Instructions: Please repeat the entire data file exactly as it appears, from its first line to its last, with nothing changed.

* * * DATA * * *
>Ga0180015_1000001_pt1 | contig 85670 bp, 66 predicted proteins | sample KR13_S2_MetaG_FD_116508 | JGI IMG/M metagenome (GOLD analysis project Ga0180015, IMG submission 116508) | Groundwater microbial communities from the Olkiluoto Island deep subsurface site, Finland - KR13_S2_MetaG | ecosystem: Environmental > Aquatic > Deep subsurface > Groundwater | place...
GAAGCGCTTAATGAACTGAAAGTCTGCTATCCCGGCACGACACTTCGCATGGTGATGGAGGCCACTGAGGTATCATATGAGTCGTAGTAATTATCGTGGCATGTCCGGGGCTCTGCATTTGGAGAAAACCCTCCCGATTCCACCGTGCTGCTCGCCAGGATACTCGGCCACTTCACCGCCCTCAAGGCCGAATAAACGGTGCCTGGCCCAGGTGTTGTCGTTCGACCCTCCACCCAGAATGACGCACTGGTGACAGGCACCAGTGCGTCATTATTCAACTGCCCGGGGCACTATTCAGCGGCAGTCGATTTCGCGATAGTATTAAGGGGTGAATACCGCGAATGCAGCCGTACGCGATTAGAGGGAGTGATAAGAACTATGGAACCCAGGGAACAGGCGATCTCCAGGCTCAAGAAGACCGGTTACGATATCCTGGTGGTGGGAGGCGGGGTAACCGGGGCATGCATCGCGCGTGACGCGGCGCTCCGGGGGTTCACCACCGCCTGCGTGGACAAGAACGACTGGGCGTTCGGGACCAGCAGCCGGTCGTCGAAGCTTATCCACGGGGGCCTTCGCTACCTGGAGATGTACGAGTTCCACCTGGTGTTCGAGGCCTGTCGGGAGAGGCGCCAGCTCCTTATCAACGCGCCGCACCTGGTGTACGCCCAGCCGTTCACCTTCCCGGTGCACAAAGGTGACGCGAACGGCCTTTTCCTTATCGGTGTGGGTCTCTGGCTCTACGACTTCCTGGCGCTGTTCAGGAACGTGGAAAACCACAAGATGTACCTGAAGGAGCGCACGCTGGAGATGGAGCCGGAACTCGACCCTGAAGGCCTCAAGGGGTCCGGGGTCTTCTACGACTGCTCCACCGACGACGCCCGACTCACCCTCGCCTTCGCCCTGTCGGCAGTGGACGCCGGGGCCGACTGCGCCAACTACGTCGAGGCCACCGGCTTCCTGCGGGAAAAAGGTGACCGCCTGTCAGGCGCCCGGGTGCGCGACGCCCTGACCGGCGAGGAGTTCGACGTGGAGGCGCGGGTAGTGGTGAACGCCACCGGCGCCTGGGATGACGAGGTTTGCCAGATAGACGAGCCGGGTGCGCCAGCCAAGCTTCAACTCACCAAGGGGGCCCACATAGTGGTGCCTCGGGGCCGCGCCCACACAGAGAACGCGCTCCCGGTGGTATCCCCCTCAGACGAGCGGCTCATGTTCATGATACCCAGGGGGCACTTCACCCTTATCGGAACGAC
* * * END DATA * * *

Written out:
>Ga0180015_1000001_pt1 | contig 85670 bp, 66 predicted proteins | sample KR13_S2_MetaG_FD_116508 | JGI IMG/M metagenome (GOLD analysis project Ga0180015, IMG submission 116508) | Groundwater microbial communities from the Olkiluoto Island deep subsurface site, Finland - KR13_S2_MetaG | ecosystem: Environmental > Aquatic > Deep subsurface > Groundwater | place...
GAAGCGCTTAATGAACTGAAAGTCTGCTATCCCGGCACGACACTTCGCATGGTGATGGAGGCCACTGAGGTATCATATGAGTCGTAGTAATTATCGTGGCATGTCCGGGGCTCTGCATTTGGAGAAAACCCTCCCGATTCCACCGTGCTGCTCGCCAGGATACTCGGCCACTTCACCGCCCTCAAGGCCGAATAAACGGTGCCTGGCCCAGGTGTTGTCGTTCGACCCTCCACCCAGAATGACGCACTGGTGACAGGCACCAGTGCGTCATTATTCAACTGCCCGGGGCACTATTCAGCGGCAGTCGATTTCGCGATAGTATTAAGGGGTGAATACCGCGAATGCAGCCGTACGCGATTAGAGGGAGTGATAAGAACTATGGAACCCAGGGAACAGGCGATCTCCAGGCTCAAGAAGACCGGTTACGATATCCTGGTGGTGGGAGGCGGGGTAACCGGGGCATGCATCGCGCGTGACGCGGCGCTCCGGGGGTTCACCACCGCCTGCGTGGACAAGAACGACTGGGCGTTCGGGACCAGCAGCCGGTCGTCGAAGCTTATCCACGGGGGCCTTCGCTACCTGGAGATGTACGAGTTCCACCTGGTGTTCGAGGCCTGTCGGGAGAGGCGCCAGCTCCTTATCAACGCGCCGCACCTGGTGTACGCCCAGCCGTTCACCTTCCCGGTGCACAAAGGTGACGCGAACGGCCTTTTCCTTATCGGTGTGGGTCTCTGGCTCTACGACTTCCTGGCGCTGTTCAGGAACGTGGAAAACCACAAGATGTACCTGAAGGAGCGCACGCTGGAGATGGAGCCGGAACTCGACCCTGAAGGCCTCAAGGGGTCCGGGGTCTTCTACGACTGCTCCACCGACGACGCCCGACTCACCCTCGCCTTCGCCCTGTCGGCAGTGGACGCCGGGGCCGACTGCGCCAACTACGTCGAGGCCACCGGCTTCCTGCGGGAAAAAGGTGACCGCCTGTCAGGCGCCCGGGTGCGCGACGCCCTGACCGGCGAGGAGTTCGACGTGGAGGCGCGGGTAGTGGTGAACGCCACCGGCGCCTGGGATGACGAGGTTTGCCAGATAGACGAGCCGGGTGCGCCAGCCAAGCTTCAACTCACCAAGGGGGCCCACATAGTGGTGCCTCGGGGCCGCGCCCACACAGAGAACGCGCTCCCGGTGGTATCCCCCTCAGACGAGCGGCTCATGTTCATGATACCCAGGGGGCACTTCACCCTTATCGGAACGAC